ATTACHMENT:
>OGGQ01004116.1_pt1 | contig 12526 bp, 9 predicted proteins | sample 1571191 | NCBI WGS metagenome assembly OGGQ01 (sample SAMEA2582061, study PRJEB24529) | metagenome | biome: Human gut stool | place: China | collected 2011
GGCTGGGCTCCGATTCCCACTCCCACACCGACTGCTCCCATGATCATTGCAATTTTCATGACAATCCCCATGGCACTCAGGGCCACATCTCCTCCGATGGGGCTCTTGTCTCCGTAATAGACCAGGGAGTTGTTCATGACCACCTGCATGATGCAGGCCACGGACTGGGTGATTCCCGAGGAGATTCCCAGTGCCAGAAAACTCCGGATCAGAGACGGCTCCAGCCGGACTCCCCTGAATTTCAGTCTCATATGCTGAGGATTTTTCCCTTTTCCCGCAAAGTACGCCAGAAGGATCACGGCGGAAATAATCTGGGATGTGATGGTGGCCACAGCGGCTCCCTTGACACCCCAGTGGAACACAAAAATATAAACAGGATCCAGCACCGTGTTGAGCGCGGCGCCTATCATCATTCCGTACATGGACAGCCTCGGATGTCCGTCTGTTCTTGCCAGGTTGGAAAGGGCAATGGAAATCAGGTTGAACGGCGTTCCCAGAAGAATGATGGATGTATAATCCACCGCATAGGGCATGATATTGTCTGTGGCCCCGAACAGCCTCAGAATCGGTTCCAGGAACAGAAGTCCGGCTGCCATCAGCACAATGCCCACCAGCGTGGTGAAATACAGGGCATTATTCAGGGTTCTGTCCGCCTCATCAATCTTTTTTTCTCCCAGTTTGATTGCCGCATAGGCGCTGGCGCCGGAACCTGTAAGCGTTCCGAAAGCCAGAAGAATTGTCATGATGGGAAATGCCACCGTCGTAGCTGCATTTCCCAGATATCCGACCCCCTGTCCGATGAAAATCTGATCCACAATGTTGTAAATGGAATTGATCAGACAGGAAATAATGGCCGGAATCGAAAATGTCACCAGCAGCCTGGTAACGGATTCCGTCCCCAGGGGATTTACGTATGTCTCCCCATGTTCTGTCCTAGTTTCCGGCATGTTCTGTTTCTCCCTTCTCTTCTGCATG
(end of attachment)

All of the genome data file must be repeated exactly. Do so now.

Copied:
>OGGQ01004116.1_pt1 | contig 12526 bp, 9 predicted proteins | sample 1571191 | NCBI WGS metagenome assembly OGGQ01 (sample SAMEA2582061, study PRJEB24529) | metagenome | biome: Human gut stool | place: China | collected 2011
GGCTGGGCTCCGATTCCCACTCCCACACCGACTGCTCCCATGATCATTGCAATTTTCATGACAATCCCCATGGCACTCAGGGCCACATCTCCTCCGATGGGGCTCTTGTCTCCGTAATAGACCAGGGAGTTGTTCATGACCACCTGCATGATGCAGGCCACGGACTGGGTGATTCCCGAGGAGATTCCCAGTGCCAGAAAACTCCGGATCAGAGACGGCTCCAGCCGGACTCCCCTGAATTTCAGTCTCATATGCTGAGGATTTTTCCCTTTTCCCGCAAAGTACGCCAGAAGGATCACGGCGGAAATAATCTGGGATGTGATGGTGGCCACAGCGGCTCCCTTGACACCCCAGTGGAACACAAAAATATAAACAGGATCCAGCACCGTGTTGAGCGCGGCGCCTATCATCATTCCGTACATGGACAGCCTCGGATGTCCGTCTGTTCTTGCCAGGTTGGAAAGGGCAATGGAAATCAGGTTGAACGGCGTTCCCAGAAGAATGATGGATGTATAATCCACCGCATAGGGCATGATATTGTCTGTGGCCCCGAACAGCCTCAGAATCGGTTCCAGGAACAGAAGTCCGGCTGCCATCAGCACAATGCCCACCAGCGTGGTGAAATACAGGGCATTATTCAGGGTTCTGTCCGCCTCATCAATCTTTTTTTCTCCCAGTTTGATTGCCGCATAGGCGCTGGCGCCGGAACCTGTAAGCGTTCCGAAAGCCAGAAGAATTGTCATGATGGGAAATGCCACCGTCGTAGCTGCATTTCCCAGATATCCGACCCCCTGTCCGATGAAAATCTGATCCACAATGTTGTAAATGGAATTGATCAGACAGGAAATAATGGCCGGAATCGAAAATGTCACCAGCAGCCTGGTAACGGATTCCGTCCCCAGGGGATTTACGTATGTCTCCCCATGTTCTGTCCTAGTTTCCGGCATGTTCTGTTTCTCCCTTCTCTTCTGCATG